A Free Country?
The Meddlesome Monster Juggernauts on
Two items that came to my attention last week:
(1) From Doug Fiedor's newsletter Heads
Up February 20, 2000 #171
A new law proposed in Kentucky this year.
"Create a new section of KRS Chapter 186 to require
all buggies propelled by animal power to obtain a vehicle identification number
from the Transportation Cabinet prior to registering or operating them upon
any public highway; require a buggy propelled by animal power to maintain motor
vehicle insurance under the provisions of >KRS 304.39-080; amend KRS 186.010
to change the definitions of a "motor vehicle," as well as a "vehicle,"
to include buggies propelled by animal power; amend KRS 186.412 to exempt the
operator of a buggy propelled by animal power from providing a Social Security
number when applying for an instruction permit or operator's license; amend
KRS 186.420 to require a person to obtain a operator's license prior to operating
a buggy propelled by animal power upon any public highway; amend KRS 189.200
to require all vehicles operated on a public highway to be equipped with rubber
tires; require animals used to propel buggies to be equipped with rubber shoes."
I thought that discrimination on the grounds of religion was
supposed to be illegal here.
(2) From a friend in San Francisco
Those of you who laughed and said
I was nuts when I told you the attack on "Big Tobacco" was just step
one of a plan to grab more money...nyaah, nyaah! Those of you who agreed with
me...sadly, the day has come.
Coming soon: Government shakedowns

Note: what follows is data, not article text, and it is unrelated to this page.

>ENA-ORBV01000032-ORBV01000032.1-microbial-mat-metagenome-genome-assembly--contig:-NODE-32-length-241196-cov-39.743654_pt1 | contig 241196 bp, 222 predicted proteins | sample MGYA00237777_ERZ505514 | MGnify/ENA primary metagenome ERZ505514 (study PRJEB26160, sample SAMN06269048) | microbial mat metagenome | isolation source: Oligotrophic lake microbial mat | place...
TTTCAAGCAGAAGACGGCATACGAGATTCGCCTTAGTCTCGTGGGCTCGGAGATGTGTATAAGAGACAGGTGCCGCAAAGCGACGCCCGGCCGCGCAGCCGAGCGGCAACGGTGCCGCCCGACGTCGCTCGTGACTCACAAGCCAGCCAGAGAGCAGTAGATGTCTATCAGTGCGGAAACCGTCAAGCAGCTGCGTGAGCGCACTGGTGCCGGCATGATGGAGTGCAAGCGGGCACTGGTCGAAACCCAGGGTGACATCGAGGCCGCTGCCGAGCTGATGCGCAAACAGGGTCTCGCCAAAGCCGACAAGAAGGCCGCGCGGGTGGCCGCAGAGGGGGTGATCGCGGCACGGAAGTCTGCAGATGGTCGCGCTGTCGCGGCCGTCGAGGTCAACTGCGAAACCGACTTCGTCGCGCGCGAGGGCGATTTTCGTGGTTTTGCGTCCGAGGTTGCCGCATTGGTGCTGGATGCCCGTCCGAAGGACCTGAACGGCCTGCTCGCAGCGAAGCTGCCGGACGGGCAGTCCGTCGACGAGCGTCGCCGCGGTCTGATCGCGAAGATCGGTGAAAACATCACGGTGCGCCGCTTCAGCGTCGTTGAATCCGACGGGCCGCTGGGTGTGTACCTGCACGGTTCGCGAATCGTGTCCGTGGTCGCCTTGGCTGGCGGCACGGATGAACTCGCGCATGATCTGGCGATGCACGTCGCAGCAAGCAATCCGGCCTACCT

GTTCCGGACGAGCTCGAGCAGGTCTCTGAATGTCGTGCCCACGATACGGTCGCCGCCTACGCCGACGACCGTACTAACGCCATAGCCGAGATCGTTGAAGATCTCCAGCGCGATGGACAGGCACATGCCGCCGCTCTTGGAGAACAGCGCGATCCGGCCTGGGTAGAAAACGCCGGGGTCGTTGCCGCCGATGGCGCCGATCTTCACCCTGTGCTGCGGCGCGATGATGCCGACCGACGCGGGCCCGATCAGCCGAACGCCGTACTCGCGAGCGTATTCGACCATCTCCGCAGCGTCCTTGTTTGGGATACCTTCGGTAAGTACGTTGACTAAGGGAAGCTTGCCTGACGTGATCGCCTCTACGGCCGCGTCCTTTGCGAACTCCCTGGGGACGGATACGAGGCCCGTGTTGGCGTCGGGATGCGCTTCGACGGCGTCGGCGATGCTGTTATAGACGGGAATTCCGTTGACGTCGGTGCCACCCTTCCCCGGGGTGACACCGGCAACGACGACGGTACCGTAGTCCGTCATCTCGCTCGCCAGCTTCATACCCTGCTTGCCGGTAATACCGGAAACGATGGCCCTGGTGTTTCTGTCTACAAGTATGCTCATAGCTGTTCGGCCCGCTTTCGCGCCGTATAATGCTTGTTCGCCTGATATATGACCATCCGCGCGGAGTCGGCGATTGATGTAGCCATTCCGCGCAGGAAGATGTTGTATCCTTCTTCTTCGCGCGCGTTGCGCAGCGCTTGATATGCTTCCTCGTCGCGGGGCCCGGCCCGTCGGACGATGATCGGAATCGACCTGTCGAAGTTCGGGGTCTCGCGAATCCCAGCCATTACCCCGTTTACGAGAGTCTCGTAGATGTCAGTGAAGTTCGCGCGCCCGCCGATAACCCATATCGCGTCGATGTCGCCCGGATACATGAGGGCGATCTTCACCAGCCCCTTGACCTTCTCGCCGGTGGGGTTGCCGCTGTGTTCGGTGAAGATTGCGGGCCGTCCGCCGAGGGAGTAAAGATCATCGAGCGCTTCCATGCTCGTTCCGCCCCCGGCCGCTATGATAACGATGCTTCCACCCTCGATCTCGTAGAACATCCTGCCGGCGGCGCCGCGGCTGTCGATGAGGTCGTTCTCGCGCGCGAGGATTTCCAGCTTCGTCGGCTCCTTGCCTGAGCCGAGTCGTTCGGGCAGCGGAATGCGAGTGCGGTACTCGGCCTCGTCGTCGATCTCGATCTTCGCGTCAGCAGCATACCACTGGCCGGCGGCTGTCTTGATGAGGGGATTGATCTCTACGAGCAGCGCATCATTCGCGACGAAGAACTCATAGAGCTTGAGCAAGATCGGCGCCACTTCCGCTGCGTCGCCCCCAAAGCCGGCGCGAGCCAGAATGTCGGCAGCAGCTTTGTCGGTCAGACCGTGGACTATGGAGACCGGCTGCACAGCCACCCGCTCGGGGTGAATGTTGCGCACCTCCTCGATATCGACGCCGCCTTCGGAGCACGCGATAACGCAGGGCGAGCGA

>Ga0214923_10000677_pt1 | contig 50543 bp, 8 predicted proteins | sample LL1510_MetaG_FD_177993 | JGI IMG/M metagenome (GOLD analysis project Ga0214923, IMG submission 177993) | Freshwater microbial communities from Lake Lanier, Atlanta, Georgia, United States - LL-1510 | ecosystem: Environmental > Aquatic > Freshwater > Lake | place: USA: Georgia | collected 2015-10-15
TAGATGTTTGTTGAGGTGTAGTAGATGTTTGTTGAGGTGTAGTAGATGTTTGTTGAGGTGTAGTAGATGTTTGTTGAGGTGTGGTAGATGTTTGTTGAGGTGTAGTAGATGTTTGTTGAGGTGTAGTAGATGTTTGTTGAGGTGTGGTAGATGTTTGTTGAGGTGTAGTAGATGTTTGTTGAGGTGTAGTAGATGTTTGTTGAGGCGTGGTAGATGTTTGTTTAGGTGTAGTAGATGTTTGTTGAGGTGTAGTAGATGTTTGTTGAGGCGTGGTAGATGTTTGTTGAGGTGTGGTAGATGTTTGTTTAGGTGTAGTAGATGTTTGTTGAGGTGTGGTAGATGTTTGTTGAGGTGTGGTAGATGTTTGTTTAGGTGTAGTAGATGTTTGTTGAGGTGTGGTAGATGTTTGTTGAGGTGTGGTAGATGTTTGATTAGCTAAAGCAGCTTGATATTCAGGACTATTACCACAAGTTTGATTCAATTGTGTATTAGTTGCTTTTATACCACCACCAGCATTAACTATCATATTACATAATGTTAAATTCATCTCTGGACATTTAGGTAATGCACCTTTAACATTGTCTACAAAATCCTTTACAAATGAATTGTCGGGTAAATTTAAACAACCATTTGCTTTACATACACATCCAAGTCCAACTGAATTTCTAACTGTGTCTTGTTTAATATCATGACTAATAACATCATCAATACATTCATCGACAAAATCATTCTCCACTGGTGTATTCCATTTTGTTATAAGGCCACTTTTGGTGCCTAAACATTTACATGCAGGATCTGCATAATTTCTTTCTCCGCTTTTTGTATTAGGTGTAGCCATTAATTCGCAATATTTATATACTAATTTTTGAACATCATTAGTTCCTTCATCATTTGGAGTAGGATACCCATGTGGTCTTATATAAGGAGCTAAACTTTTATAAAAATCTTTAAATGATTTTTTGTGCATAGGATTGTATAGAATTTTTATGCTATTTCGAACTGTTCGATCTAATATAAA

of McDonalds, Burger King and Pizza Hut
Colorado plans law against obesity
By James Langton in New York
COLORADO, famous for its snowy peaks,
is to tackle an even more mountainous subject by drafting America's first law
against obesity. The "Obesity Prevention Act", which will be presented
next month, will identify fat people as suffering from a disease and make dieting
official health policy in the Rockies. Politicians also want the state to look
at ways of ensuring citizens do not over-eat at meals. Colorado says it will
provide treatment to help state employees lose weight and produce an annual
"fat report" to see if tougher measures are needed. Supporters of
the measure say that it is desperately needed to tackle America's increasing
girth. Statistics show that one-third of the population is so fat that it affects
their health and that obesity may claim up to 300,000 lives a year. But others
see a more sinister motive. They believe that the government is looking for
scapegoats in the battle against flab and suspect that restaurants could suffer
the same treatment as the tobacco industry.
I remember reading somewhere, long ago, that slavery is defined
as that condition where, effectively, you no longer own your own body.